Wednesday, April 13th, 2011

Toby Keith – Somewhere Else

And that’s nine, by my count…


Anthony Easton: Even when he is sad, or lonely, or desperate, there is an element of good cheer in Keith’s work. This seems more about denial than cruelty, but the same element seems to be here.

Martin Skidmore: I rather like the very bouncy way he sings this, but the poppiness of that and the perky backing is surprisingly at odds with the breakup theme. He sounds rather cheerful about it all. I quite enjoy it when just absorbing the sound, but if I pay attention there is a sort of weird cognitive dissonance — but actually I kind of like that too. See Willie Tee’s magnificent “Walking Up A One-Way Street” for the biggest such music/lyric contrast ever.

Josh Love: Man, there’s not really a whole lot to this song and yet it’s still great because Toby’s such an effortless master of this type of shit. A lot of younger country singers would probably take a song like this and slow it way down and ladle a bunch of leaden earnestness and melodrama onto it, but Keith displays an exquisite light touch, giving beery heartbreak a pleasing yet unsettling jauntiness worthy of the master, Hank Williams. It’s like watching Butler and UConn pouring tons of sweat into setting the game of basketball back 40 years and then comparing that to watching Kobe fuck around and score 30 with ease. Great voice, great phrasing, the perfect mix of feeling and sly irony at acknowledging the tropes of the genre.

Alfred Soto: I don’t think Keith is capable of singing badly, and the stentorian authority on display is impressive. The phrase “somewhere else” is an odd trope though, which works in a meta sort of way: just when you think the song ambles into the rote, it ends up — well, you know.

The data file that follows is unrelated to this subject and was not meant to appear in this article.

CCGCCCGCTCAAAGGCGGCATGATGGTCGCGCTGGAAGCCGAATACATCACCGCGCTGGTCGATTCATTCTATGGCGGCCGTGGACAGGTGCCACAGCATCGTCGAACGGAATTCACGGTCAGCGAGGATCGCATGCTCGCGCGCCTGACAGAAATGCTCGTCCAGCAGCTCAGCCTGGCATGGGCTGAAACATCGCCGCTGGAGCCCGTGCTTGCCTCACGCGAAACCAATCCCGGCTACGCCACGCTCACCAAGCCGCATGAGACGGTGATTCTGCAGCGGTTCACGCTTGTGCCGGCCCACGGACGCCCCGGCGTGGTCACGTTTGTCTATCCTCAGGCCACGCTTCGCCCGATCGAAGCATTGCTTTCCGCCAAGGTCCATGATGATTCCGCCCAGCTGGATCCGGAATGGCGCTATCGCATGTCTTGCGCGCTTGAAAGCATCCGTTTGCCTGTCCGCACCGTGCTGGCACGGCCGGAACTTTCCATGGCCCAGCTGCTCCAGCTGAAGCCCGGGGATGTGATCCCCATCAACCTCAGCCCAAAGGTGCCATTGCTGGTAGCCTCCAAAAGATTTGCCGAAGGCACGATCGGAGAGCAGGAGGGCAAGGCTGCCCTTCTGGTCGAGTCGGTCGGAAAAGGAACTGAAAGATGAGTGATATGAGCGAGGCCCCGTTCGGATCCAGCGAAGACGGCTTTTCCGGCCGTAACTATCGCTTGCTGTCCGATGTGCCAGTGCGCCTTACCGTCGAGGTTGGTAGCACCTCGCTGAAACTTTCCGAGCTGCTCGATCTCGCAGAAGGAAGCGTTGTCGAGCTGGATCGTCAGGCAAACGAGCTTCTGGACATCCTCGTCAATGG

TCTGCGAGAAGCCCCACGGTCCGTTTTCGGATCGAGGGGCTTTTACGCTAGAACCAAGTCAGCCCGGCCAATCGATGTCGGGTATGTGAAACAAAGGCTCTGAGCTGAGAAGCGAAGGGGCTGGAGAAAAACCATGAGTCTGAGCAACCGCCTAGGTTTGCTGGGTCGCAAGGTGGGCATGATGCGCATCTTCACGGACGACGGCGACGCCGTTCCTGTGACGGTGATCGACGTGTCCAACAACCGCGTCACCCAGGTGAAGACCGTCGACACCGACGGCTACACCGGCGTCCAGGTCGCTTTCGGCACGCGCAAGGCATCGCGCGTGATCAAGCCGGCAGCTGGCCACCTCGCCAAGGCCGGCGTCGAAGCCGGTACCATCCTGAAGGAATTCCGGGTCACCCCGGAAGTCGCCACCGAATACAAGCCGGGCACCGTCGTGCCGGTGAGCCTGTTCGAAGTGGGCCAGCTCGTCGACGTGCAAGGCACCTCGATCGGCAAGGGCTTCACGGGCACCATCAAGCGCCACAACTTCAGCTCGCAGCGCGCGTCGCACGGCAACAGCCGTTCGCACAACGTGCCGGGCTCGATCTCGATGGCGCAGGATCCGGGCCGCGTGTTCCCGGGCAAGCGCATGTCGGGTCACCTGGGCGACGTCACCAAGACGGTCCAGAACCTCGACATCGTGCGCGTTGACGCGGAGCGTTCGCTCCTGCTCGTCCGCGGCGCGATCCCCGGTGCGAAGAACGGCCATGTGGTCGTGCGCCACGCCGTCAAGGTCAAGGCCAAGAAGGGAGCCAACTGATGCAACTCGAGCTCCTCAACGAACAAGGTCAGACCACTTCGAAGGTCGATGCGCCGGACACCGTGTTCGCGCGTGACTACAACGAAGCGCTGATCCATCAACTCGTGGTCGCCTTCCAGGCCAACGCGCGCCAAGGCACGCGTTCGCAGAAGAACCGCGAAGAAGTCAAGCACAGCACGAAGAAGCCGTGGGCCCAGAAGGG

Chuck Eddy: Bullets In The Gun was the least compelling Toby album in over a decade, barely even a keeper, but this track still manages some of the easy jazzy bounce that made White Tra$h With Money from 2006 my favorite he’s made. He’s always likable when he sings about hitting the bars, too, and “Somewhere Else” sneaks in just enough wisdom and good humor to get by. Still, I’m definitely getting the idea the fella’s not on his A-game lately.

Pete Baran: This is oddly low-key for Toby, a man who puts the bomb in bombastic sometimes. A chugging, walking song (as he says himself when it starts), it’s weirdly insecure. It seems to riff on the opposite of “I Will Survive” — even the blistering forgettableness of the title hides a surprisingly raw tale of a man with only a bar light left in his life. Keith is often at his best when confounding his own carefully coiffured stereotype, which makes this jolly take on “I’m Not In Love” oddly affecting.

Zach Lyon: Nice and jaunty, and his vocals are a hook when they come in with the old-time-rock-and-roll reverb. It’s got some nice lines (“bedroom’s cold as my TV dinner”) and it’s a nice little glimpse into a character. Not much of a story though… I’m rolling my eyes as I type this, but it really needs to go somewhere.

5 Responses to “Toby Keith – Somewhere Else”

  1. So is that ten 7’s then?

  2. …And I missed the subheader.

  3. I was wrong when I commented on D-DM apparently.

    Unrelated: I think this year warrants a Noncontroversy Index more than the standard.

  4. Yeah, Toby Keith — the King of Noncontroversy! Who would’ve thunk it? (Also, Brad Paisley may be interested to learn that Toby actually covered a Barry White song a couple years back: “Never, Never Gonna Give You Up,” on a Wayman Tisdale album.)

  5. There are certainly more tracks fighting for “least controversial” than “most controversial” right now. I think we have less than half the number of controversy entries (greater than 2.0 average deviation) than we did at this point last year. Jessie J’s at number one by some margin, which seems appropriate.